- With stocks at record highs, the obvious question is who is doing all this buying?
- It doesn't appear to be institutional investors such as pension plans and mutual funds.
- Hedge fund managers playing catch-up are the likely culprit.
The insistent refrain "new all-time record" has been played so often recently that it sounds like a broken record.
For readers born after the age of vinyl, the term refers to when the needle gets stuck in a groove, repeating a phrase over and over until you either move the arm or throw the record at a wall in disgust.
Given a series of new highs for the S&P 500, the Dow Jones Industrial Average and the Nasdaq, the obvious question is who is doing all this buying? My first assumption was that investors, whose portfolios lagged because of their lack of U.S. equity exposure through a triumphant 31.5% year for the S&P, might be jumping on board.
The largest group of U.S. institutional investors are the state and municipal pension plans. To get a sense their scale, consider that the California and New York state funds contain close to $600 billion combined, with the nationwide system comprising over $4 trillion in assets. An increase of a few percentage points in long-only equity allocation would certainly help drive stocks higher.
Unfortunately, my theory about public plans was unilaterally incorrect; state pension directors are doing the exact opposite and continue to reduce their domestic equity exposure.
According to several contacts within government pension offices, the typical U.S. public plan has been reducing its allocation to long-only U.S. equity for several years, shifting primarily toward private equity. Calpers, for example, carries a 24% weight in domestic equity while the state of Massachusetts was in the teens as of the last reporting period.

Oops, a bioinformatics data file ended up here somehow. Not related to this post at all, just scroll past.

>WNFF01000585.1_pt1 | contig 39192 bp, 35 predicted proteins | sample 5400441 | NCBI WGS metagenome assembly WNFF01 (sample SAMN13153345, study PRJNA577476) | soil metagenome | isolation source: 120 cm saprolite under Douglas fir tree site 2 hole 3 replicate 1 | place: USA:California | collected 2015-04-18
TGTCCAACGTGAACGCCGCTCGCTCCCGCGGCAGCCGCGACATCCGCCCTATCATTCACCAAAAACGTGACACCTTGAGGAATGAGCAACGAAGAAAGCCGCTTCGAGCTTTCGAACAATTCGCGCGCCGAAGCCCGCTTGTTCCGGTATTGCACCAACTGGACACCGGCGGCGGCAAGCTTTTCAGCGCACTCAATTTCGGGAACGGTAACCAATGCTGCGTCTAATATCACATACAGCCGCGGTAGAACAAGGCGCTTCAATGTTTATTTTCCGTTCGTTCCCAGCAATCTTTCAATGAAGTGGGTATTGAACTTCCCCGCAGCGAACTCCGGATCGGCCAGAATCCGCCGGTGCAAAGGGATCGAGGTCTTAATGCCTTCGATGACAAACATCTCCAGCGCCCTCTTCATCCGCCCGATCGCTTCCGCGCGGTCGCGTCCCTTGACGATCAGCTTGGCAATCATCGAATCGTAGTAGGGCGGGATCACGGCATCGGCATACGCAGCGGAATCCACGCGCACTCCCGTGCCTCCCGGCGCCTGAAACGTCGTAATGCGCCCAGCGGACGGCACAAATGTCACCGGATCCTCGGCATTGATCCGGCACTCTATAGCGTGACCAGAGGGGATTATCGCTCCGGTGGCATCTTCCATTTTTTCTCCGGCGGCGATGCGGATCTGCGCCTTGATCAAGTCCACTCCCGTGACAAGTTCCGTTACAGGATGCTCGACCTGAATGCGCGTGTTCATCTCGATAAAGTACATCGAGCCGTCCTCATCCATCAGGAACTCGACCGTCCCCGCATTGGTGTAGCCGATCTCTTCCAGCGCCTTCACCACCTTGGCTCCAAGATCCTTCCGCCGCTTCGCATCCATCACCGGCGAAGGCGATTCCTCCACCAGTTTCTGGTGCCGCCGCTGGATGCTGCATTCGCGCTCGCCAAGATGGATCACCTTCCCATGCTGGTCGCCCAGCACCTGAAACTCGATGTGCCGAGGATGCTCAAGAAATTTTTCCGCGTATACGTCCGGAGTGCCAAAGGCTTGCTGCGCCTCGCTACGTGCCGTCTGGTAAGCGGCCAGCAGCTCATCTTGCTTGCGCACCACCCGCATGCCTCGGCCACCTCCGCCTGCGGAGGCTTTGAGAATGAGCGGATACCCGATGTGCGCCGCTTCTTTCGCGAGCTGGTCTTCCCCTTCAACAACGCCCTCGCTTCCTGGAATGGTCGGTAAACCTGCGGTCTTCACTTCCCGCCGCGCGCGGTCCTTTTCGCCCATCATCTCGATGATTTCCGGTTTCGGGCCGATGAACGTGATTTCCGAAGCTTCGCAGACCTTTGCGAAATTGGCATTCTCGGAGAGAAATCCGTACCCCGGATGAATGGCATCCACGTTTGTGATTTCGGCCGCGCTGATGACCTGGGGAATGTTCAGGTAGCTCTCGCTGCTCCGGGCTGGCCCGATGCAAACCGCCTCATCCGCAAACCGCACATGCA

With institutions, including public plans, major endowments, and mutual funds net sellers of U.S. equity, what other groups could account for the steady advance? Retail clients, accounting for 20% or $7 trillion of the total U.S. market ownership, added to their stock portfolios in 2019.
According to a Goldman Sachs study, households now have a comparable equity allocation to 2007, only surpassed by the dotcom bubble of 2000, implying that retail buying is an unlikely driver of the current move. Sovereign funds, another well-heeled cohort, have been increasing their private equity allocations, generally at the expense of equities.
That leaves two other groups of buyers capable of pushing the averages higher: public corporations themselves and long-short hedge funds. The shrinking of the U.S. equity supply, including buyouts to private equity firms, acquisitions, and share repurchases, is acknowledged as a significant factor contributing to the rise in equity prices. This should continue in 2020, but at an anticipated rate in the $500 billion range, or around half of the 2019 total.
There has been less attention paid to how shifting allocations within hedge funds may be contributing to the all-time stock market records. With the average US equity hedge fund returning 15.3% in 2019, compared to the S&P 500's 31.5%, many of the weaker-performing managers have been struggling to justify their 2% and 20% fee structure, particularly when compared to extremely low index fund fees. Not only have I heard rumblings that many funds are considering moving more "long," but last week, a well-regarded tech-focused hedge fund, with a strong track record, announced the inception of a long-only fund.
There is approximately $770 billion of capital invested in U.S. equity hedge funds, which corresponds to roughly $1.44 trillion of investible assets, equal to about 4% of the total US equity market capitalization.
If the hedge fund community closes 5% to 10% of its estimated shorts and increases its long side by a similar degree, this would translate into more than $150 billion of incremental buying power. If that magnitude of move is already underway, it could be propelling the price of some top performing tech/communications stocks including Apple, Facebook, Netflix, Google, Microsoft and Salesforce.com.
Of course, there is the wild card position, occupied by quant funds, multi-strategy funds, and high frequency traders, representing an estimated $1.5 trillion to $2 trillion in liquid assets. It's impossible to know how much these groups are influencing each new all-time record, but it would be foolish to dismiss their impact.
Obviously, it's not easy to determine the source of buyers in this "new record" environment and how long they intend to stay. The thought of managers playing catch-up is not my most comforting image. We would prefer thinking about hearing strong earnings guidance over the next few weeks to provide needed support should fickle possible buyers shift course again.
Karen Firestone is chairman, CEO, and co-founder of Aureus Asset Management, an investment firm dedicated to providing contemporary asset management to families, individuals and institutions.